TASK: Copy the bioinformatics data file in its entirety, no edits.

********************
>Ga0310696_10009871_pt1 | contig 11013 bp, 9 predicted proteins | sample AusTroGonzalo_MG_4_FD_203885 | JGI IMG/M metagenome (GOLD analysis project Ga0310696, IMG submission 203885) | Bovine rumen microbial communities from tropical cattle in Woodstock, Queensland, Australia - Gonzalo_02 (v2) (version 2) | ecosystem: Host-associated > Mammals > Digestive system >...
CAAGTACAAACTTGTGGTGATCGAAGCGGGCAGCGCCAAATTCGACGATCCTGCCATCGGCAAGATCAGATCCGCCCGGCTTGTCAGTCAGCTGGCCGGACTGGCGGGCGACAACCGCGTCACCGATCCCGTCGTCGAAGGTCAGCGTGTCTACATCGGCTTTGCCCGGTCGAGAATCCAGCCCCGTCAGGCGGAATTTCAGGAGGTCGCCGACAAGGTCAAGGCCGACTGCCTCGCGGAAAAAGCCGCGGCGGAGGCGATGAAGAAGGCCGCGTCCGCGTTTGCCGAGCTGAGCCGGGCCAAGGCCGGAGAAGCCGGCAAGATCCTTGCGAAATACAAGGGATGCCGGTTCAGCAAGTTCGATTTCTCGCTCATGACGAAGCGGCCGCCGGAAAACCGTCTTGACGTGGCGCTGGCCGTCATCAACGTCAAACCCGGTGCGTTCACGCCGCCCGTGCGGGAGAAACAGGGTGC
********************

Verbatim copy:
>Ga0310696_10009871_pt1 | contig 11013 bp, 9 predicted proteins | sample AusTroGonzalo_MG_4_FD_203885 | JGI IMG/M metagenome (GOLD analysis project Ga0310696, IMG submission 203885) | Bovine rumen microbial communities from tropical cattle in Woodstock, Queensland, Australia - Gonzalo_02 (v2) (version 2) | ecosystem: Host-associated > Mammals > Digestive system >...
CAAGTACAAACTTGTGGTGATCGAAGCGGGCAGCGCCAAATTCGACGATCCTGCCATCGGCAAGATCAGATCCGCCCGGCTTGTCAGTCAGCTGGCCGGACTGGCGGGCGACAACCGCGTCACCGATCCCGTCGTCGAAGGTCAGCGTGTCTACATCGGCTTTGCCCGGTCGAGAATCCAGCCCCGTCAGGCGGAATTTCAGGAGGTCGCCGACAAGGTCAAGGCCGACTGCCTCGCGGAAAAAGCCGCGGCGGAGGCGATGAAGAAGGCCGCGTCCGCGTTTGCCGAGCTGAGCCGGGCCAAGGCCGGAGAAGCCGGCAAGATCCTTGCGAAATACAAGGGATGCCGGTTCAGCAAGTTCGATTTCTCGCTCATGACGAAGCGGCCGCCGGAAAACCGTCTTGACGTGGCGCTGGCCGTCATCAACGTCAAACCCGGTGCGTTCACGCCGCCCGTGCGGGAGAAACAGGGTGC